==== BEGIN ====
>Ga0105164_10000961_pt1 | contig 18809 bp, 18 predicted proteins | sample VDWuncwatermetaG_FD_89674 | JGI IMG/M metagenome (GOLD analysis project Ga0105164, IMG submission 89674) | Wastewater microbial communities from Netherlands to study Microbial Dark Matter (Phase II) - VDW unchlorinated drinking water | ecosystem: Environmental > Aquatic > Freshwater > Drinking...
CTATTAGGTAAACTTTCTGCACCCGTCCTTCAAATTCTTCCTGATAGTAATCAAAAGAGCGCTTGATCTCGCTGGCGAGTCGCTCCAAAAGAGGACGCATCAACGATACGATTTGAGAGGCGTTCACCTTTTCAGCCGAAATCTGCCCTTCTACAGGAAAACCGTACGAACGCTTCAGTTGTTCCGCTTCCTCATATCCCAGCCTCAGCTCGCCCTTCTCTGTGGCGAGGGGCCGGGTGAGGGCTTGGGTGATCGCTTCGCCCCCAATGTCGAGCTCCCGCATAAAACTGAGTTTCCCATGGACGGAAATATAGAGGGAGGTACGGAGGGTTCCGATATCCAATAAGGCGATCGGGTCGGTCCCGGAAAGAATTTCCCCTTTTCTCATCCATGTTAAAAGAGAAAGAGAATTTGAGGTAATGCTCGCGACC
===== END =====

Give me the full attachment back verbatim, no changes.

>Ga0105164_10000961_pt1 | contig 18809 bp, 18 predicted proteins | sample VDWuncwatermetaG_FD_89674 | JGI IMG/M metagenome (GOLD analysis project Ga0105164, IMG submission 89674) | Wastewater microbial communities from Netherlands to study Microbial Dark Matter (Phase II) - VDW unchlorinated drinking water | ecosystem: Environmental > Aquatic > Freshwater > Drinking...
CTATTAGGTAAACTTTCTGCACCCGTCCTTCAAATTCTTCCTGATAGTAATCAAAAGAGCGCTTGATCTCGCTGGCGAGTCGCTCCAAAAGAGGACGCATCAACGATACGATTTGAGAGGCGTTCACCTTTTCAGCCGAAATCTGCCCTTCTACAGGAAAACCGTACGAACGCTTCAGTTGTTCCGCTTCCTCATATCCCAGCCTCAGCTCGCCCTTCTCTGTGGCGAGGGGCCGGGTGAGGGCTTGGGTGATCGCTTCGCCCCCAATGTCGAGCTCCCGCATAAAACTGAGTTTCCCATGGACGGAAATATAGAGGGAGGTACGGAGGGTTCCGATATCCAATAAGGCGATCGGGTCGGTCCCGGAAAGAATTTCCCCTTTTCTCATCCATGTTAAAAGAGAAAGAGAATTTGAGGTAATGCTCGCGACC